How to make your next screening as comfortable as possible
You may be worried after your exam about when you’ll get the results and what they might say, Kalidas says. For screening mammograms, you should hear results within ten days. If you haven’t, make sure to call your doctor or the facility.
Clinics are also required to mail you “an easy-to-understand summary” within 30 days, or “as quickly as possible” if the results do suggest the presence of cancer, according to the American Cancer Society. You also have the right to ask for a copy of the films if you want them for any reason, or if you need them to bring to another clinic.
“Don’t be alarmed if you’re called back for further testing,” Aragon says. “Sometimes doctors just want to confirm that what they’re seeing is harmless.” Dense breast tissue or a cyst can require a closer look, for example.
Mammography is not infallible, Kalidas says, but it is still relatively effective for detecting cancer—so the technology probably won’t be changing anytime soon, even if it does cause pain and discomfort in some patients.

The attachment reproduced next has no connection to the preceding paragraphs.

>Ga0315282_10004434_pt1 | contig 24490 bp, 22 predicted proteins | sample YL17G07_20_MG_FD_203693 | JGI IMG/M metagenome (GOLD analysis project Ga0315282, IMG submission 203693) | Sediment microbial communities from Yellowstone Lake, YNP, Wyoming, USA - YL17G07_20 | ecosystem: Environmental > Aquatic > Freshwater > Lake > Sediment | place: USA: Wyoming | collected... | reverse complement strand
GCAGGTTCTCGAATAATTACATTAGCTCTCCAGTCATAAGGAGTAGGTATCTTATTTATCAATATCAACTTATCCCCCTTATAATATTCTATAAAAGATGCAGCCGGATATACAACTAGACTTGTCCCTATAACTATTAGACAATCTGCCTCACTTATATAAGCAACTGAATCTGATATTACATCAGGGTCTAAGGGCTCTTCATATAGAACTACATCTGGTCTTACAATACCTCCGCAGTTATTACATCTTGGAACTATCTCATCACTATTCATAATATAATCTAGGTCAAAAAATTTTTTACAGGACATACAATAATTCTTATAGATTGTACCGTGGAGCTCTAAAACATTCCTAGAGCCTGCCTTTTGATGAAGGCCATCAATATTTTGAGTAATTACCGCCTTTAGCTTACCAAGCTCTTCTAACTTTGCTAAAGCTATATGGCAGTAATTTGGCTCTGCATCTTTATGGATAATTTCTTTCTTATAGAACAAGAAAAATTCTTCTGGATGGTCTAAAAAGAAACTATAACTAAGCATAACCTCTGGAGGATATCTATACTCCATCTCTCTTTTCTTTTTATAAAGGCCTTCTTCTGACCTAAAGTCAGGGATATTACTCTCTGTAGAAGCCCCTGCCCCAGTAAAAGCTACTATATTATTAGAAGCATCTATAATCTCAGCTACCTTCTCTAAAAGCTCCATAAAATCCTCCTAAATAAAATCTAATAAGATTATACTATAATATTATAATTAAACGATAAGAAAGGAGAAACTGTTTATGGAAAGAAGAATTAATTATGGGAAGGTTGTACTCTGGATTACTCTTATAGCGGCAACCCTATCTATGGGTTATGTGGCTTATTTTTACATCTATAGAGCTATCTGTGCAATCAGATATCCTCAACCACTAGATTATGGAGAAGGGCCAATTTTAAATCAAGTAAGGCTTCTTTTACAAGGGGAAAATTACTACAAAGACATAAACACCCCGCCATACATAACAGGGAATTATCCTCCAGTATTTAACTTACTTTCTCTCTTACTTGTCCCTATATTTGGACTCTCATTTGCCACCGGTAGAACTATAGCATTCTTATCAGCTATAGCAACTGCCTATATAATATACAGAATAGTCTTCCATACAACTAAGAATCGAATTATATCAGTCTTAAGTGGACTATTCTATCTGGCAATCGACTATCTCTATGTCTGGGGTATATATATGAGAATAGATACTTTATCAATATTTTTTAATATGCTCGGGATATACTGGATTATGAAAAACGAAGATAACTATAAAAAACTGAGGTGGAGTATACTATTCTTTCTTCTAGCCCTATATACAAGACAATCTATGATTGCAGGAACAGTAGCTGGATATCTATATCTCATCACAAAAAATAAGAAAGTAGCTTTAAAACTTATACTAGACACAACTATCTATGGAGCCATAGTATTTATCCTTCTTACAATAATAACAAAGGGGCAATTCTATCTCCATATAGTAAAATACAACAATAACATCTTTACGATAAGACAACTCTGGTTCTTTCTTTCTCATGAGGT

Research has suggested smaller steps clinics could be taking to decrease discomfort during exams, but so far none has been widely adopted. For instance, one study showed that topical lidocaine gel can ease the pain of mammograms—yet Kalidas says she’s never seen it in practice. Another study suggested that less compression could be just as effective, and presumably less uncomfortable for the patient.
In the end, Kalidas says, keep in mind that while the appointment and getting into position may last around twenty minutes, “the actual compression only takes a few seconds.” That, she adds, is “at least a little comforting.”